According to research, it “has been widely used as a laxative for many years in East Asia.” These traditional medicinal uses were confirmed over time through clinical studies, and, recently, “the safety, convenience, and low cost of magnesium oxide, which has been used for many years, mean that it has once again attracted attention.”

How Magnesium Oxide Works

In addition to providing a boost to the body’s daily magnesium intake, magnesium oxide works to relieve constipation by drawing water into the solids and allowing them to pass out of the body freely.

Within the acidic stomach environment, the magnesium oxide is converted into magnesium chloride. Then, as a result of pancreatic secretions, it is transformed yet again into sodium hydrogen carbonate by the time it enters the intestinal tract.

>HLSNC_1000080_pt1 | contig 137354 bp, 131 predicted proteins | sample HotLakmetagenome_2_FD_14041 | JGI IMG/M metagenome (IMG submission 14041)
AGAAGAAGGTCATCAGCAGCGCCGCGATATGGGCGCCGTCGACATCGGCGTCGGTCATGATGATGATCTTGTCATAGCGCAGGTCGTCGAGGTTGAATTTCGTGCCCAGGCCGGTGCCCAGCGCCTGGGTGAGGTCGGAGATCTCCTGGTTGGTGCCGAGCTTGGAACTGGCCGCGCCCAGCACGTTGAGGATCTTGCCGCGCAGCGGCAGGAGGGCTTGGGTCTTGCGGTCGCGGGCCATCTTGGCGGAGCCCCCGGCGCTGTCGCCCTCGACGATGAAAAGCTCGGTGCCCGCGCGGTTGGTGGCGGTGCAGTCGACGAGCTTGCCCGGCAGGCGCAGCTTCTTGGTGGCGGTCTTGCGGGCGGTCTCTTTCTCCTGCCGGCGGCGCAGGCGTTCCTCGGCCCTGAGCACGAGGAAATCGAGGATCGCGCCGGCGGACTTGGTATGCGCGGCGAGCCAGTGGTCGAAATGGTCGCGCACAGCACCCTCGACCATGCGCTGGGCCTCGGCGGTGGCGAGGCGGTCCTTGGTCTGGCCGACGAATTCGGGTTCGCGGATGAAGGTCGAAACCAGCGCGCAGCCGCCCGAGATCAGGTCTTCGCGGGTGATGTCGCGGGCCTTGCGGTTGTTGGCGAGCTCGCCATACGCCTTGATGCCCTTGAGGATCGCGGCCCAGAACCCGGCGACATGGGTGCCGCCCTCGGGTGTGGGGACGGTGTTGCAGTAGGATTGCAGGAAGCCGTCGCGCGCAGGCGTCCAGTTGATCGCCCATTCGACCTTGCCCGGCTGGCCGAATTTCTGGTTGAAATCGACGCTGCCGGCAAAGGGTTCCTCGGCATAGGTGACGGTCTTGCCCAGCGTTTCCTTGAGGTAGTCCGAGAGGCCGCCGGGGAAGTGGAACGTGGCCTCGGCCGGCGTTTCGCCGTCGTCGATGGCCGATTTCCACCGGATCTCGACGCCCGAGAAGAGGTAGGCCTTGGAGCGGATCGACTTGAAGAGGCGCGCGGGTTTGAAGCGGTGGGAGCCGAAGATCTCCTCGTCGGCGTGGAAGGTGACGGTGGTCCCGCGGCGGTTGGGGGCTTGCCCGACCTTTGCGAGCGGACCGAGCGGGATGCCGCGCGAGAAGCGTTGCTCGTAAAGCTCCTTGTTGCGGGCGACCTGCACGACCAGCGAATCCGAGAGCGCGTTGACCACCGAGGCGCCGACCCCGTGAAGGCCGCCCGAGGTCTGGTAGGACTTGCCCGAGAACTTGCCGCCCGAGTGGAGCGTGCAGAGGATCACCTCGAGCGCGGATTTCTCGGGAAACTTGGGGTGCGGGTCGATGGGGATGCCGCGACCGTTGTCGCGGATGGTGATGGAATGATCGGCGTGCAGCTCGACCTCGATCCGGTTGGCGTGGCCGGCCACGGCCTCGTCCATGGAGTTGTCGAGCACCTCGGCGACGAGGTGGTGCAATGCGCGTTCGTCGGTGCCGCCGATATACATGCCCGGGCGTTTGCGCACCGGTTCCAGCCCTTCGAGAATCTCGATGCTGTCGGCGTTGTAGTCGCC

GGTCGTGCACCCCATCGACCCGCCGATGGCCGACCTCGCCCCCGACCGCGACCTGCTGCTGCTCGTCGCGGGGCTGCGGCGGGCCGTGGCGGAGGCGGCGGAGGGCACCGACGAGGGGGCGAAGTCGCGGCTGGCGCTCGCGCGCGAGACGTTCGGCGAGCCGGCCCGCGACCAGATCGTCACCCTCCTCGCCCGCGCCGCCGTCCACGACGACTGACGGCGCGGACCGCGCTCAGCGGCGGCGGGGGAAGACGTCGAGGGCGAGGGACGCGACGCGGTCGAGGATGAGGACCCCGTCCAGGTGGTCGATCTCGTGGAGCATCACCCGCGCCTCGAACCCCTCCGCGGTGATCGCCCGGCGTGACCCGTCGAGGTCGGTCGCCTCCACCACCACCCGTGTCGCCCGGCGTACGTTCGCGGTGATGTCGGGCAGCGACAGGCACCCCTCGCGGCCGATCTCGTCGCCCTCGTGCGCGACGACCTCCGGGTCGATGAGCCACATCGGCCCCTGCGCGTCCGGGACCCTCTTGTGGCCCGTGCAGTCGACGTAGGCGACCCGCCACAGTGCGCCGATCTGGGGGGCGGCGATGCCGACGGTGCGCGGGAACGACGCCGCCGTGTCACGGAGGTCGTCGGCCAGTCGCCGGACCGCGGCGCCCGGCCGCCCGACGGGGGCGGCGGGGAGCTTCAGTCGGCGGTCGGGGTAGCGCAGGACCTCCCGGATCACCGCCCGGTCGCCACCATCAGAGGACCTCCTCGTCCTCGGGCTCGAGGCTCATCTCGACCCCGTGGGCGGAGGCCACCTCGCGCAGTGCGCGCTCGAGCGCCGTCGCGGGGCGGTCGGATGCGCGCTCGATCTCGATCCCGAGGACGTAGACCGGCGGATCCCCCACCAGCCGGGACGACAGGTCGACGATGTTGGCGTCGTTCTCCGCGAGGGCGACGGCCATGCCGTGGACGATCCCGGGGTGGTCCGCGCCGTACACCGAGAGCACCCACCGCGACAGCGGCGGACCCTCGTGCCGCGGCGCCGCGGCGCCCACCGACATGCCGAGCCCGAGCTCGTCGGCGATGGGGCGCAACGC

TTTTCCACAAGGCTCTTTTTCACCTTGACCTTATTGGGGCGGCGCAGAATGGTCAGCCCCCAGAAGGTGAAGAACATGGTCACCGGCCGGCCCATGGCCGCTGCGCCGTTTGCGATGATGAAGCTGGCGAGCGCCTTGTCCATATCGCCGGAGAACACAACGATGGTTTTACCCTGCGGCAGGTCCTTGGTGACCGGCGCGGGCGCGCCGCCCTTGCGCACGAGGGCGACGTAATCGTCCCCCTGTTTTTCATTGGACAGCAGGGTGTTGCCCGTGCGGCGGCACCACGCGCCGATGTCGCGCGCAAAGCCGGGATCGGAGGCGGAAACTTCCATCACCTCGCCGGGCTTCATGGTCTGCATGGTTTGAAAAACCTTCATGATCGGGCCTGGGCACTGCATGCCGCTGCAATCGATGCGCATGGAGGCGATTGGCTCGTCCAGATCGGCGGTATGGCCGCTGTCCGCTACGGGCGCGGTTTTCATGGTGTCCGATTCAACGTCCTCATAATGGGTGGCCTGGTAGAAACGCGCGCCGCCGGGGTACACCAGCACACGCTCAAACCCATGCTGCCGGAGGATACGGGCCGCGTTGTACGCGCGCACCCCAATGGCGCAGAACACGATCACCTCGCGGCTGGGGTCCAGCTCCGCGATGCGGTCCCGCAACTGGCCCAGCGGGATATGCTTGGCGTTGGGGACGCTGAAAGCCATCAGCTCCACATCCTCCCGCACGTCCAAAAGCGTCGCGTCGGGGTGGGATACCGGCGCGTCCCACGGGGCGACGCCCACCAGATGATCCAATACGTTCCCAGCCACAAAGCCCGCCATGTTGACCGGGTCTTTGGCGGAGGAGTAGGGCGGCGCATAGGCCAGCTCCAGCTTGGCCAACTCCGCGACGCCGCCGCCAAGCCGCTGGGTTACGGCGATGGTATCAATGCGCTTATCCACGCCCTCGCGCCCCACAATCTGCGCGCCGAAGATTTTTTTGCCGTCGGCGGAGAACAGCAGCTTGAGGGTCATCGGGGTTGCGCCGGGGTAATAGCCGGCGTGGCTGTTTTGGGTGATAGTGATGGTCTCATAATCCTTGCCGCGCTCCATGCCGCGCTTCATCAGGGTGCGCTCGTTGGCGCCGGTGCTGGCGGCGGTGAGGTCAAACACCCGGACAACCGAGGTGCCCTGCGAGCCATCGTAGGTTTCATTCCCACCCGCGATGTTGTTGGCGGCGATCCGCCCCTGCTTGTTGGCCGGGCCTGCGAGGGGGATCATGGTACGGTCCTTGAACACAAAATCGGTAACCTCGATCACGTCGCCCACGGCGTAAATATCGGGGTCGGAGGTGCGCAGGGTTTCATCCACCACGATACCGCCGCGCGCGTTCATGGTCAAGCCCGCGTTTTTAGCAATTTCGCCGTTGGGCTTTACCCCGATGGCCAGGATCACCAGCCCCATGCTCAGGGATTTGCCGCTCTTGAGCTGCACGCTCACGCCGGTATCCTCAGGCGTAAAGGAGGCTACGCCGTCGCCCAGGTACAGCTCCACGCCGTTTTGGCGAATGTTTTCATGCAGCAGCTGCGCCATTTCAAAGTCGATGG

This form of magnesium works to increase “the osmotic pressure of the intestinal lumen fluid, thereby promoting the transfer of water to the intestinal lumen and increasing the water content and volume of the stool. In addition, the swollen stool stimulates the intestinal wall and intestinal propulsive motor activity.” (Magnesium Oxide in Constipation)

In simpler terms, as an osmotic laxative, magnesium oxide draws water in the body into the intestines as it passes through, creating softer bowel movements and helping to restore proper intestinal function.

However, because magnesium oxide is not as bioavailable as other forms of magnesium, more magnesium stays in the intestines, which means more water is drawn in. 

Also, because of how magnesium oxide draws functions as a laxative, it draws water from the surrounding tissues (the intestinal walls). So, it’s important to stay hydrated when taking this form of magnesium. Keeping yourself hydrated in general is just a good idea, but even more so when you’re dealing with constipation. 

The Bioavailability of Magnesium Oxide 

Magnesium oxide is not the most bioavailable form for your body.